I didn’t let my mind set on definitely going to school in Boston, though. I applied to colleges and universities in both Pennsylvania and New Jersey, so that I could be closer to home. Some of these schools even fit the idea of what I pictured a college campus to look like, with their green spaces, quads and stone facade buildings. As time passed after I submitted my applications and I was just anxiously waiting to hear back from all these schools, I subconsciously began to assume that I would most likely end up staying in New Jersey. I thought that the probability of me being accepted into the more competitive out-of-state schools was slim and it would be more financially feasible to remain in-state. Also, by the winter of my senior year of high school, everything started to feel real. I would actually be graduating, no longer see the same faces everyday and go to college. If I ended up going out of state, I would have to say goodbye to my family, which was beginning to feel like another massive change I wasn’t entirely prepared for. I was, and still am, close to my family and the thought of leaving behind this crucial support system was terrifying. 

However, on a fateful Saturday morning in March of 2017, I was shocked to be accepted into Boston University, especially after receiving a rejection from Northeastern two days prior. What was even more surprising was the financial aid package, which made BU a feasible option. Boston University certainly checked off a lot of boxes for me: I could afford to go, they had programs that interested me, I could study abroad, I would be guaranteed housing for four years, etc. Of course I was apprehensive about leaving home, but as the astonishment wore off in the following weeks, I told myself that I would regret not taking the opportunity to move somewhere new and experience being on my own. Therefore, with nervous excitement, I accepted the offer to begin my undergraduate studies at Boston University in the fall of 2017.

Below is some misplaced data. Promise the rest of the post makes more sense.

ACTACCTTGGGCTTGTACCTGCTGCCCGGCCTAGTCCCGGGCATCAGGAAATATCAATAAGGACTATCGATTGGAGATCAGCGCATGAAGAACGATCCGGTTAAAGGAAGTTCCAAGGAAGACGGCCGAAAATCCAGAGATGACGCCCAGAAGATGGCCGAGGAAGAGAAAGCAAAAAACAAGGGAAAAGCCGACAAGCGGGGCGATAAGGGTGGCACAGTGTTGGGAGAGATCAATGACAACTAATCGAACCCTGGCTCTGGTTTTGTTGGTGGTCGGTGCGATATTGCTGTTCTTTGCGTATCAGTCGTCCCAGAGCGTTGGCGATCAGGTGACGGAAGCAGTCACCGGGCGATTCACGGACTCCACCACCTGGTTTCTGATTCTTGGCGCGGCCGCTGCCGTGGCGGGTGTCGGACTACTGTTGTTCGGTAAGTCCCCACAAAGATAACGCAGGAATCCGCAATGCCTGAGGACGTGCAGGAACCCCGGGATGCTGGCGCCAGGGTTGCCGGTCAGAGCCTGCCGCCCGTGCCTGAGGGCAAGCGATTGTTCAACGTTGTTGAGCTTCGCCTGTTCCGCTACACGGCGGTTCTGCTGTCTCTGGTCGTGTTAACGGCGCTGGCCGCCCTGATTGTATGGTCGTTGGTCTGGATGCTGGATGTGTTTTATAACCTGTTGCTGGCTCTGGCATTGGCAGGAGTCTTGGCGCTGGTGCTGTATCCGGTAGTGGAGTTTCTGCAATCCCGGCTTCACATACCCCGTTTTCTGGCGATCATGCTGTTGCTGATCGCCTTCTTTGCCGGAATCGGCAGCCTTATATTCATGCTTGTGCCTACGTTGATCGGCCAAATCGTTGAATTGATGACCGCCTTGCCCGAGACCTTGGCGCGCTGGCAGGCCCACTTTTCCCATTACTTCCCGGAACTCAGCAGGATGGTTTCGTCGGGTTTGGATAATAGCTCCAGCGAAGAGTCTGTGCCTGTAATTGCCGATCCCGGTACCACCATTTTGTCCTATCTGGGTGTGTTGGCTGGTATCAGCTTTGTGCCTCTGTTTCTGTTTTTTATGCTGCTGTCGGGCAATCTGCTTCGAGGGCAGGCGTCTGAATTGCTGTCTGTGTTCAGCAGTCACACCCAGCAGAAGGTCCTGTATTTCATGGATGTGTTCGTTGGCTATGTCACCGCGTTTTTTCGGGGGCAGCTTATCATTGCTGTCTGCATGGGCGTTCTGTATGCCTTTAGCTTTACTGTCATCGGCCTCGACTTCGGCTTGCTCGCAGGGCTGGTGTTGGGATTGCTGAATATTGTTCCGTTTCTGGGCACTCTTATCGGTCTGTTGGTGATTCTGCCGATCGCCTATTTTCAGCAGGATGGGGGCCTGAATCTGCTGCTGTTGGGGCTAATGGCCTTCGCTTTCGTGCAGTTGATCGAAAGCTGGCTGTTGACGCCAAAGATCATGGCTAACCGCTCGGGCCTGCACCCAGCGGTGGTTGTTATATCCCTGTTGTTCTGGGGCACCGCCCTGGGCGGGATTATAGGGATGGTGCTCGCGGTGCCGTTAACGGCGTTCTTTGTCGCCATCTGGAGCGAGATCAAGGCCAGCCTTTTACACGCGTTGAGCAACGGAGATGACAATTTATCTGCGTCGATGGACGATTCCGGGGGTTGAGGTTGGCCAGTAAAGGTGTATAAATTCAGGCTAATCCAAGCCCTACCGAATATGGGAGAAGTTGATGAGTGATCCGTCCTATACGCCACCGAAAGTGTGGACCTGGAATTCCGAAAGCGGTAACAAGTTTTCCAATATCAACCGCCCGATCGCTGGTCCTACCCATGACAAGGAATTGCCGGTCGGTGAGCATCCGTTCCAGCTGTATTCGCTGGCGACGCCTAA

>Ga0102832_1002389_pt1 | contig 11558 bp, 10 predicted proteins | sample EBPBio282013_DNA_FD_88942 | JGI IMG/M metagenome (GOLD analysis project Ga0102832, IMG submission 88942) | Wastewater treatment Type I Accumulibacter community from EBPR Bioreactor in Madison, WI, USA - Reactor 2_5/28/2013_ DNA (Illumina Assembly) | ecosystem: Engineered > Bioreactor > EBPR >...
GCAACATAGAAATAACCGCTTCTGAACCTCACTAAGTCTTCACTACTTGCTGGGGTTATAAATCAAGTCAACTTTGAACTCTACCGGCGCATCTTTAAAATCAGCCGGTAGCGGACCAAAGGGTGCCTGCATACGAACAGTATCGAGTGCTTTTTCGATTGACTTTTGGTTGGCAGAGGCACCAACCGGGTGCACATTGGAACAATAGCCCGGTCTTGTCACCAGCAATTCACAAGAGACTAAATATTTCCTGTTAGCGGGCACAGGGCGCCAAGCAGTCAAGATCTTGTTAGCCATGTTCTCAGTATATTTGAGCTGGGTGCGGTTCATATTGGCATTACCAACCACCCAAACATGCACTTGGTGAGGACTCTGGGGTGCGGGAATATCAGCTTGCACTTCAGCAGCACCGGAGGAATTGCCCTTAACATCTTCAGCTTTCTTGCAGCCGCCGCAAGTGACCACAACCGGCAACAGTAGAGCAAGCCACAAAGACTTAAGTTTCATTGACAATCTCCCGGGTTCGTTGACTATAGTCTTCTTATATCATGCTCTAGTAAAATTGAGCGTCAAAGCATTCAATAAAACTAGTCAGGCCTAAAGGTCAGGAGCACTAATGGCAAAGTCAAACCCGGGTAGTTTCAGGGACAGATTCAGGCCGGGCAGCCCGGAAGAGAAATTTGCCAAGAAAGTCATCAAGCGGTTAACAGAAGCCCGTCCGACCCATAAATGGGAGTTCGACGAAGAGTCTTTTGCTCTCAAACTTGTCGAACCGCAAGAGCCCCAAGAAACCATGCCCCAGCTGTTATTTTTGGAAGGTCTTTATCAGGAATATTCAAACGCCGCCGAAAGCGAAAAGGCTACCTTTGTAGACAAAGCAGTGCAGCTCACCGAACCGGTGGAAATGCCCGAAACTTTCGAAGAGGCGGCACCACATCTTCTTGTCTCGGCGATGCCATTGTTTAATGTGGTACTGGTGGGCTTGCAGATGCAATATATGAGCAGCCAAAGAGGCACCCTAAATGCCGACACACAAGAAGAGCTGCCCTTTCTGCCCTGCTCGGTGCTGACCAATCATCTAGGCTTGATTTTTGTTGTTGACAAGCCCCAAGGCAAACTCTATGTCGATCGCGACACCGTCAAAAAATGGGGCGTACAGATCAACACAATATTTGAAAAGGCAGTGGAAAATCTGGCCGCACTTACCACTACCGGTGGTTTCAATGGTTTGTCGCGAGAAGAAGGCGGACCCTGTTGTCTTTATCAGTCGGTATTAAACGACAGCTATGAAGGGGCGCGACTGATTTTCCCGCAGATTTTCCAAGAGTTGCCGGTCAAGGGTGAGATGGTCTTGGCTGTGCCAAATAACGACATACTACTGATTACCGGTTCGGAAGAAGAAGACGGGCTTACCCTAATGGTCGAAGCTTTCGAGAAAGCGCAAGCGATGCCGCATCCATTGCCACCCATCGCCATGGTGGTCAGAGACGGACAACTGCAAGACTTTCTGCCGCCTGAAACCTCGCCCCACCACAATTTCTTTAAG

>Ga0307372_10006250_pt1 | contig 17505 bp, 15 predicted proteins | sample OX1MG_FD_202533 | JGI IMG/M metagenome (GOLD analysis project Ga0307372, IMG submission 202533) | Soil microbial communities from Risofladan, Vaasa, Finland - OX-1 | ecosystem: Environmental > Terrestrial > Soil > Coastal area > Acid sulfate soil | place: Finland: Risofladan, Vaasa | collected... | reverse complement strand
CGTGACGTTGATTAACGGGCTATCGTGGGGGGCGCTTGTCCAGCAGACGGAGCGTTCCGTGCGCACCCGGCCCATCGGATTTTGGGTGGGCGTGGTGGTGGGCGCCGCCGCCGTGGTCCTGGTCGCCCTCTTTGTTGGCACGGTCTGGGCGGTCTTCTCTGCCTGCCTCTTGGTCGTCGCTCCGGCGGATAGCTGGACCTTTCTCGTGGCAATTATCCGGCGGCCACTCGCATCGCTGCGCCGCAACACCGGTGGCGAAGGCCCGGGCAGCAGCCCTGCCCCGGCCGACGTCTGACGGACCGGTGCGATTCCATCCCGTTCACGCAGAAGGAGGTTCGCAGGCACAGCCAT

Quick tip: choosing a school for either undergraduate or graduate studies is a pretty monumental decision, so you shouldn’t feel afraid to make inquiries. Whether it is sending an email to someone or posing a question when touring a campus, it will help you gather all the information you need in order to decide where to apply and, ultimately, what school to select. For instance, at the end of my campus tour of BU, I asked the tour guide about the study abroad program. It turned out that he had just returned from studying abroad in Geneva and he described the application process and what it was like living in a different country. Even though it was only one person’s account, I felt more confident in and curious about BU’s study abroad program after hearing someone else’s experience. It could also be helpful to make a list and prioritize what you are looking for in a college. What is most important to you: location, financial aid, research opportunities, study abroad options, housing, classroom size, campus lifestyle, etc.?

By: Monica Manzo

Monica Manzo recently completed her undergraduate studies at Boston University where she majored in English and minored in History. Currently, she is planning on applying for some masters programs in publishing. In her free time, she can be found either reading or adding to her pile of unread books.